New Yorkers across the five boroughs will head to the polls Tuesday to cast their ballots in the pivotal Democratic primary elections to select the party’s nominees for mayor, comptroller, the City Council and other key posts.
It’s the first citywide election to utilize the Big Apple’s new ranked-choice voting system, which allows voters in the primary to pick their favorite candidate in the race and then rank four more candidates — eliminating the need for a run-off election.
But in the likely event that no Democratic candidate garners more than 50 percent of the vote, the city likely will not find out who the presumed next mayor will be until mid-July. Here’s a guide to what we’ll know and what we won’t know on primary night.
How to vote on Tuesday:
- Polls open at 6 a.m. and close at 9 p.m.
What will we know Tuesday night?
We’ll know a good bit about the overall shape of the race.
Board of Elections officials have promised they will make the initial tallies of the first round selections cast during early voting and on primary day that night.
That will give us a rough idea of how many people turned out to vote and the size of the front-runner’s lead — powerful clues in determining if the trailing candidates can battle back by winning the voters’ second-, third-, fourth- and fifth-place selections.
Will anyone have a big enough lead to be declared the likely winner Tuesday night?
Unless all of the recent polling is way off — no.
When will we know the ranked-choice voting results?
The BOE has promised to run the first round of tabulations for ranked-choice voting on Tuesday, June 29.
That tally will provide preliminary results of the election’s outcome by computing the winner based on ballots cast during early voting and on primary day.
However, that calculation will not include many of the potentially 220,000 absentee ballots. Why? Officials will not begin to open the envelopes containing those until June 28 and the ballots have until June 29 to arrive at BOE offices for counting, provided they were postmarked by June 22.
The BOE says it expects to have a significant chunk of the absentee ballots counted by July 6 and will rerun the results that Tuesday to incorporate those votes in the tentative rank choice outcomes.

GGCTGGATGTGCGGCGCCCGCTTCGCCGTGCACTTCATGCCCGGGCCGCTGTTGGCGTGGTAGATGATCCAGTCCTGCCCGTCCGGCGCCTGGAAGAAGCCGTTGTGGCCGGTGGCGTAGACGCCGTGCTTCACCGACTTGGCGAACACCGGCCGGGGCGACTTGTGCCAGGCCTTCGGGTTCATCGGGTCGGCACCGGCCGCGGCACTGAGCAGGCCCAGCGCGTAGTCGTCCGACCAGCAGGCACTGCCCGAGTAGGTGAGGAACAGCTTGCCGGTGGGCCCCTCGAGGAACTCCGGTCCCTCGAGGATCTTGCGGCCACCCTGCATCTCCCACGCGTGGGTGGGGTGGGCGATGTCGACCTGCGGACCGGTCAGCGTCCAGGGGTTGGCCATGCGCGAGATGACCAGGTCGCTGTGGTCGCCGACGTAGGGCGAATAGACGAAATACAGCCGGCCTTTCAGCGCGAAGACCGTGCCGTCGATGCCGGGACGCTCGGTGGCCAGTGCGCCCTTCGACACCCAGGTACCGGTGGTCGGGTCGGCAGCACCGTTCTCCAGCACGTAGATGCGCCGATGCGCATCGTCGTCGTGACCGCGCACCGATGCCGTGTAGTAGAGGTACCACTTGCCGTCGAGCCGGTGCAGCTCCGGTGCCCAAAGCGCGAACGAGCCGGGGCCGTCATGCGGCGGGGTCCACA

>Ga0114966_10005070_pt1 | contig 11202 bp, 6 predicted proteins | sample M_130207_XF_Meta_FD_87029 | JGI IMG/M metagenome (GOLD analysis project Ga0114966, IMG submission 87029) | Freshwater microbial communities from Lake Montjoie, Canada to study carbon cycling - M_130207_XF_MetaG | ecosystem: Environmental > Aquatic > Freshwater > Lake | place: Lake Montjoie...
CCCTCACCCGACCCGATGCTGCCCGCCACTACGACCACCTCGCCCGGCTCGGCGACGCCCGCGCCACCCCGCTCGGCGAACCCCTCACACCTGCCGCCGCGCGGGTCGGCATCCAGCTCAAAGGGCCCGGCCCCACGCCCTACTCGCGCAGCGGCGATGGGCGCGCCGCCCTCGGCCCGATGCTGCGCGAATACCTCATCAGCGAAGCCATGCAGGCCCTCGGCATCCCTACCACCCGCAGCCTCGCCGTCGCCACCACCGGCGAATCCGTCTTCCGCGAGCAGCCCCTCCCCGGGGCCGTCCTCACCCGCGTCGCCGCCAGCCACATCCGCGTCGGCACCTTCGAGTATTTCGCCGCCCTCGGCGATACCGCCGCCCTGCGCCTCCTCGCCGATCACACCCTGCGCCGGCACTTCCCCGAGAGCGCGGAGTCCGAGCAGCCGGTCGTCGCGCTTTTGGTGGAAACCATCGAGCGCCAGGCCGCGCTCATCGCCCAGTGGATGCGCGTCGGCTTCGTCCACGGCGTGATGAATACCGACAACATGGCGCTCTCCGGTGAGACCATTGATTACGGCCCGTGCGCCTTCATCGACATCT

Officials say they will continue to count the absentee ballots and will recompute the rank choice outcomes every subsequent week until all the votes are counted.
Why does ranked-choice voting take so long?
The potentially month-long lag between Primary Day and getting a final outcome has everything to do with state election law and city Board of Elections operations — and not ranked-choice voting itself.
The system is entirely computerized, so once all of the ballots are scanned in, the ranking calculations can be completed in just minutes.
“Once all the data is received, the software will make the rounds go very quickly,” city BOE deputy executive director Dawn Sandow told the City Council in May.
The delays, she said, were the fault of “statutory requirements, that’s what it is.”
Are there Republican primaries, too?
Yes, there are, though there are significantly fewer races than in the Democratic Party.
For instance, in the GOP mayor’s race, former talk show host and Guardian Angels founder Curtis Sliwa is challenging Fernando Mateo, a restaurateur and former spokesman for an association of cabbies. There are also contests for the Queens and Staten Island borough presidencies.
However, much of the attention is focused on the Democratic primaries in New York because Democrats outnumber Republicans by roughly 8:1 and control virtually every facet of city government.
We’ll likely know who won the GOP mayoral nod Tuesday night because there are only two candidates in the race, so there’s no need for rank choice voting.